Margaret Costello was "drifting across town", likely in her Volkswagen, one evening in early 1962, heading for a council meeting which had been postponed, but discovered a bingo game underway in the Town Hall basement.
Better known as "Maggie" she was the local reporter for the Sudbury Star, and later the Sault Daily Star for many years.
The bingo game in progress downstairs had more people playing then she had seen in a long time, so she went to find out what it was all about.
She asked C.O. 'Olie' Carlson, the township clerk and fire truck driver, "Whose bingo is this?," she asked.
"The fire brigade's", he replied, Margaret wrote in her Sudbury Star column. Just a quick aside. For many years, the township clerk was also the fire truck driver and lived in an apartment above the old fire hall on Pine Street. T.R. Serre and Vern Goldstein, two of the previous township clerks had lived in the apartment.
Margaret chatted with Fire Chief Adam Andrews to find out why the fire brigade was holding a bingo.
The fire chief explained that the bingo, along with other activities, was to raise funds to provide the firefighters with dress uniforms.
She wrote they would add "distinction to our already outstanding fire brigade by providing members with uniforms, smart and individually tailored."
But, they were not for fighting fires but for special occasions in which they participated. From this beginning in 1962, the fire department members, have been present at so many special occasions and functions in Chapleau, the most recent being the ceremony marking the 100th anniversary of the Battle of Vimy Ridge in World War II on April 9. Thanks to Pat (Purich) Russell for providing me with photos from the Chapleau ceremony at the cenotaph.
In talking with Maggie, the fire chief commented, "And it's not costing the taxpayer a cent", as fundraisers were being held.
Maggie pointed out that the chief had good reason to be proud of the work of this brigade and of the acquisition of a new fire truck which would also mean a saving to taxpayers in the form of lower insurance with better equipment to fight fires.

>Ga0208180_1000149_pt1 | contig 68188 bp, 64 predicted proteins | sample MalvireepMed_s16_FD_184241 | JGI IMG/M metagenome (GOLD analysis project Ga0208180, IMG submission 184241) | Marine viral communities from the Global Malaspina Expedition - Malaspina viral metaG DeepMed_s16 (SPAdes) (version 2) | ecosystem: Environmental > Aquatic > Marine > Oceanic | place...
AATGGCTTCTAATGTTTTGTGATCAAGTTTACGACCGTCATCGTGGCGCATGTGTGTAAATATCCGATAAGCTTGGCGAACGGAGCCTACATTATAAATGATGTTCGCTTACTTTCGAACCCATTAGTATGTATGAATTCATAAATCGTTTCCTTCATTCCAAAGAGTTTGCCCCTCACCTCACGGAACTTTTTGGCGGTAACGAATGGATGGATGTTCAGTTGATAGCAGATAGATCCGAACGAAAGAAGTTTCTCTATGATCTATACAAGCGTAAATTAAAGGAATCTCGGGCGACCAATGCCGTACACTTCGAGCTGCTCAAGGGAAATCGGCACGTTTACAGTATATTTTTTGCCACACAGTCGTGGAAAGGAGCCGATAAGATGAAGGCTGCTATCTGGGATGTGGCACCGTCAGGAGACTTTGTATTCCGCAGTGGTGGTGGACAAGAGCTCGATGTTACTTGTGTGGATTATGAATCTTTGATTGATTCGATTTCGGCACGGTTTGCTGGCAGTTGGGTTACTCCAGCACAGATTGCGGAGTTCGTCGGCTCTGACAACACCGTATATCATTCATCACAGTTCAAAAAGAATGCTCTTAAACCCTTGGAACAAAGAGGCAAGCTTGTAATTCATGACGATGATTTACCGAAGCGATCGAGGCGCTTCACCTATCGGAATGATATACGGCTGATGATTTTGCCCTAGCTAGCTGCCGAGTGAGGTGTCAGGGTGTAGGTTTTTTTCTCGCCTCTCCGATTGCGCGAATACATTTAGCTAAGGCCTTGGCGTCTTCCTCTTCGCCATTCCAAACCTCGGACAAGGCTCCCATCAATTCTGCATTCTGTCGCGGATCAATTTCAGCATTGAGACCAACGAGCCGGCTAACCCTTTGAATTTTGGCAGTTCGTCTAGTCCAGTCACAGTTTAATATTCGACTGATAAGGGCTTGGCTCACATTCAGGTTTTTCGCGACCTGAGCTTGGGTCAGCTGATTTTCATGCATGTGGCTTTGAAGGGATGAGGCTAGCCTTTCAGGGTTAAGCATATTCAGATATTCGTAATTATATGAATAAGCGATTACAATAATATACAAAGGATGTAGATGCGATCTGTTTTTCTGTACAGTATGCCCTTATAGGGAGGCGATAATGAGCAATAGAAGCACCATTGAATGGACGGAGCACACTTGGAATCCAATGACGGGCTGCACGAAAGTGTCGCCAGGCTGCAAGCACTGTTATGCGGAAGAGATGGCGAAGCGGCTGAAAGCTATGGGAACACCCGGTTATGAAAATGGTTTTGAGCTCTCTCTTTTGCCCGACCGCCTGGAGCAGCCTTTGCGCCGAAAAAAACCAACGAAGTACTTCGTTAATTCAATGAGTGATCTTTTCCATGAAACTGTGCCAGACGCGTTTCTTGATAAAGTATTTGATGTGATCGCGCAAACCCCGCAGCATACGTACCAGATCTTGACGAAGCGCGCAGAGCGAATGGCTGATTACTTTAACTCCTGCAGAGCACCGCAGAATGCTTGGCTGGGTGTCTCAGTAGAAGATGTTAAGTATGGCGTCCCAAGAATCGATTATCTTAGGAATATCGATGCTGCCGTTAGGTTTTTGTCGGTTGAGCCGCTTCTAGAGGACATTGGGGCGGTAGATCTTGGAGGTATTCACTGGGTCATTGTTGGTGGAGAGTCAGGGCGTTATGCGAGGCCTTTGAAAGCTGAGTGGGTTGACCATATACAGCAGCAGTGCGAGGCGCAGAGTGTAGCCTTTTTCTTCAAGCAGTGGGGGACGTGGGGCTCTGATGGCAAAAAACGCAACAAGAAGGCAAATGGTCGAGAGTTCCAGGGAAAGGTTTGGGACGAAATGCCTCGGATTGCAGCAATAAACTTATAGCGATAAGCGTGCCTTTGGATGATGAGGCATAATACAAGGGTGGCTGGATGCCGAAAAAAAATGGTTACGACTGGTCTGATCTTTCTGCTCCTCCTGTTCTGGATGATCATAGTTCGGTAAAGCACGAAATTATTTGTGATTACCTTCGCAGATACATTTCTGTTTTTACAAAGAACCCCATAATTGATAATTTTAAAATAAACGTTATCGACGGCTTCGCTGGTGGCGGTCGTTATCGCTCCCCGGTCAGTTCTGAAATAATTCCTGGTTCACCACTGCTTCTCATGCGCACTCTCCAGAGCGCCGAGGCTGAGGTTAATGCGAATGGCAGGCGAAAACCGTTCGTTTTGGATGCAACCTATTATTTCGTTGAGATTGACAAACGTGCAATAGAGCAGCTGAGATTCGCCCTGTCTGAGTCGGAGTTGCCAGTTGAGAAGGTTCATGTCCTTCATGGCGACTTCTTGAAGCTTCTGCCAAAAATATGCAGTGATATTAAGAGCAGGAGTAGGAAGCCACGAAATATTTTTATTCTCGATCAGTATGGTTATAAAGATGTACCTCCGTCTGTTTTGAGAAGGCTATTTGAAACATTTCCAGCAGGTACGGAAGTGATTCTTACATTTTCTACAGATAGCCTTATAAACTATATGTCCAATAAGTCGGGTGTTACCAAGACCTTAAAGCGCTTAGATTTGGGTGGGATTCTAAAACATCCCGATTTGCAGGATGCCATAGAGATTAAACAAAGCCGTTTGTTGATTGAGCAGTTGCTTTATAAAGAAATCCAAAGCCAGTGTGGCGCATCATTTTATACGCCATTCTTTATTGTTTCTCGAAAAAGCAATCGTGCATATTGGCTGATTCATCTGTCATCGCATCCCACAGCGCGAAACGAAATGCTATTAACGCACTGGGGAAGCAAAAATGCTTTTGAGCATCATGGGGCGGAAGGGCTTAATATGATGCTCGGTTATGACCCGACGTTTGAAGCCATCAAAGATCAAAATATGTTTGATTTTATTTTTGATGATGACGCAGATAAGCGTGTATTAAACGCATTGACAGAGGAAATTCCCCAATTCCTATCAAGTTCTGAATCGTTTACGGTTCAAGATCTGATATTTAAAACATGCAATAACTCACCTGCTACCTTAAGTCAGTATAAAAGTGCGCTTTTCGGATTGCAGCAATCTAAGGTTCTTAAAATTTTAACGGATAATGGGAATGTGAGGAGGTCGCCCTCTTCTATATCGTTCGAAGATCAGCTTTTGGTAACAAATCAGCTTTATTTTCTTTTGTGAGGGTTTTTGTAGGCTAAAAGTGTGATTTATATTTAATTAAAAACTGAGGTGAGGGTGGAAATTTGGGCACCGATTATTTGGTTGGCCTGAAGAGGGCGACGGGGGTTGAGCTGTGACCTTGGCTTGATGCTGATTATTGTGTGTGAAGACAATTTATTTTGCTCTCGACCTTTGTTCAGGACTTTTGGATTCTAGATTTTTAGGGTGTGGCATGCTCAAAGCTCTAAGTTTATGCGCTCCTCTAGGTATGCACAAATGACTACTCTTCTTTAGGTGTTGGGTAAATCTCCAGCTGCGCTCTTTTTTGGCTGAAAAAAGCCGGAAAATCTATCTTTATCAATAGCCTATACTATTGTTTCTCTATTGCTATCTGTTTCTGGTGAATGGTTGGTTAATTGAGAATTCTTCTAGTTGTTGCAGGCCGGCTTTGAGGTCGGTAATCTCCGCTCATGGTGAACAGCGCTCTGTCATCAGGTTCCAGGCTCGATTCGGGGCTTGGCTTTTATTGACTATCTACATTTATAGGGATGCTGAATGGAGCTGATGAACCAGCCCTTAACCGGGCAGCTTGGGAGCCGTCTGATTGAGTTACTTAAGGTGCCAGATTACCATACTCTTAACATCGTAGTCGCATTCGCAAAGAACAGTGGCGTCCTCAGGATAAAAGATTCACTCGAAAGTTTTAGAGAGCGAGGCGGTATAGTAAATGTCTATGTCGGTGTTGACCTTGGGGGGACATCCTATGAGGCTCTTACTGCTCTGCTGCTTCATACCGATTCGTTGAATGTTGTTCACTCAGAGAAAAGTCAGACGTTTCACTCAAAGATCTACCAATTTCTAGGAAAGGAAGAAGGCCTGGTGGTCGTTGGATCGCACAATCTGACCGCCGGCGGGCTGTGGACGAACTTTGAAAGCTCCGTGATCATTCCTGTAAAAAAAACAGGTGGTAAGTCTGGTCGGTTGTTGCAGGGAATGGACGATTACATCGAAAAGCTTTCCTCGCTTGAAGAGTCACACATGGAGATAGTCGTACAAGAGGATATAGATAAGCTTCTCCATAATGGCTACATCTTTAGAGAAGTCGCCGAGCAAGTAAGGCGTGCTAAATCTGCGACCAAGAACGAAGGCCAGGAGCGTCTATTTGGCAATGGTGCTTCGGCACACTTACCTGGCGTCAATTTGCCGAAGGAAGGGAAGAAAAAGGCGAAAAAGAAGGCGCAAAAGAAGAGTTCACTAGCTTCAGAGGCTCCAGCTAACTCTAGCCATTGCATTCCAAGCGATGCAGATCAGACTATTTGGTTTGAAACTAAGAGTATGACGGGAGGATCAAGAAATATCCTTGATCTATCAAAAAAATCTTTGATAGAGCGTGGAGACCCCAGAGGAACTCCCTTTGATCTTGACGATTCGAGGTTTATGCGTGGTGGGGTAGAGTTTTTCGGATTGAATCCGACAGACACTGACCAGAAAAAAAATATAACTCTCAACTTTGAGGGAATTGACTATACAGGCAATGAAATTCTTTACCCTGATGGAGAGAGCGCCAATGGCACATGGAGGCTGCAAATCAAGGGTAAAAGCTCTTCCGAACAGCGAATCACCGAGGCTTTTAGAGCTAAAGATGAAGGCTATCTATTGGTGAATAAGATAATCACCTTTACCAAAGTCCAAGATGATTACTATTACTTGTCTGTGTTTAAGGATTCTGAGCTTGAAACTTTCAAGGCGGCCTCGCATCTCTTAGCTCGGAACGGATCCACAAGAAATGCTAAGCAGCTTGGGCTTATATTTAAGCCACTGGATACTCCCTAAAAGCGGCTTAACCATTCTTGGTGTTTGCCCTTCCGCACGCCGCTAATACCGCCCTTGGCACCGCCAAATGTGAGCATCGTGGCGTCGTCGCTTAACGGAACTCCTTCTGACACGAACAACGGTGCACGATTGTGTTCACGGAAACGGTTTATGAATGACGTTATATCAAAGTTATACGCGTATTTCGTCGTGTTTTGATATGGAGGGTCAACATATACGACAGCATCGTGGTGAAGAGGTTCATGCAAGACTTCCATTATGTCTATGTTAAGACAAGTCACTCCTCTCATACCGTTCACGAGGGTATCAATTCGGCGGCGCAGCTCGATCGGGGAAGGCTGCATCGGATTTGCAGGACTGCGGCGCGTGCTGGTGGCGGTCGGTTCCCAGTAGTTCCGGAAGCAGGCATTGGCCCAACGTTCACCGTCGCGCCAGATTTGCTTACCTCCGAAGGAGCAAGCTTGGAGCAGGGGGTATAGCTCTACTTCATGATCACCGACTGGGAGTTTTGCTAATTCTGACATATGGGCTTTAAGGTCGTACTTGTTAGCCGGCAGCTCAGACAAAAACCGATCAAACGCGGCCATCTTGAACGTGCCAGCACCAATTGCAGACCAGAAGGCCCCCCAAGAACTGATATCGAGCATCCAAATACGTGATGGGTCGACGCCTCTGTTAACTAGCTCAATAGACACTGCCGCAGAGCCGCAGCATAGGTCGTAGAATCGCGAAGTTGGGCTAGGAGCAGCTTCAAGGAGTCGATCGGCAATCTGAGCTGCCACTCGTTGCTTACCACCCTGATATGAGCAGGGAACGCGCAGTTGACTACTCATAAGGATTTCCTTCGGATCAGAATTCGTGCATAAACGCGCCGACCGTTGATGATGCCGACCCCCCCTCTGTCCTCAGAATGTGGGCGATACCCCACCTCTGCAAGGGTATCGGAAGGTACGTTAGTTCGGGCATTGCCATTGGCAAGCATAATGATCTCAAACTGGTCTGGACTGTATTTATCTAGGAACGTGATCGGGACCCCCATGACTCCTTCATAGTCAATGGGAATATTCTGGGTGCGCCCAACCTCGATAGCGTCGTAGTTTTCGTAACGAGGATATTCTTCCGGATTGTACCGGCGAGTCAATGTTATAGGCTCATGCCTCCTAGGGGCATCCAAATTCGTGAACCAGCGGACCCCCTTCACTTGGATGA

She complimented the fire brigade on it promptness and efficient performance.
Chapleau township council had approved a new truck and "this monster" arrived by December 1961.
The truck carried a 500 gallon tank, a 625 gallon per minute pump for where water was available, breathing apparatus, hoses, ladders and equipment for firefighters. They spent two days training in the use of the new equipment.
In 1958, Chapleau saw a great improvement in its fire alarm system. The boxes found on many street corners were replaced with a new system installed in the old pumphouse by Bell Telephone. Apparently it was the first in Northern Ontario.
A special phone was installed in the home of all fire brigade members. When the pumper received a call, he went to a special booth and placed call, and provided exact information on the location of the fire. It also determined how many firefighters were available. Also in 1958, Adam Andrews succeeded George Collinson as fire chief.
ERRATA: In my recent column about Prime Minister Lester Pearson sending telegram to Chapleau telephone operators extending congratulations on their work during the forest fire of 1965, the gremlins were at work. I wrote that acting chief operator was Mrs. Mary "Bowles". Not so! It was Mrs. Mary Bowes, and I apologize for the error. Thanks to her son Bob Bowes, for his email. My email is email@example.com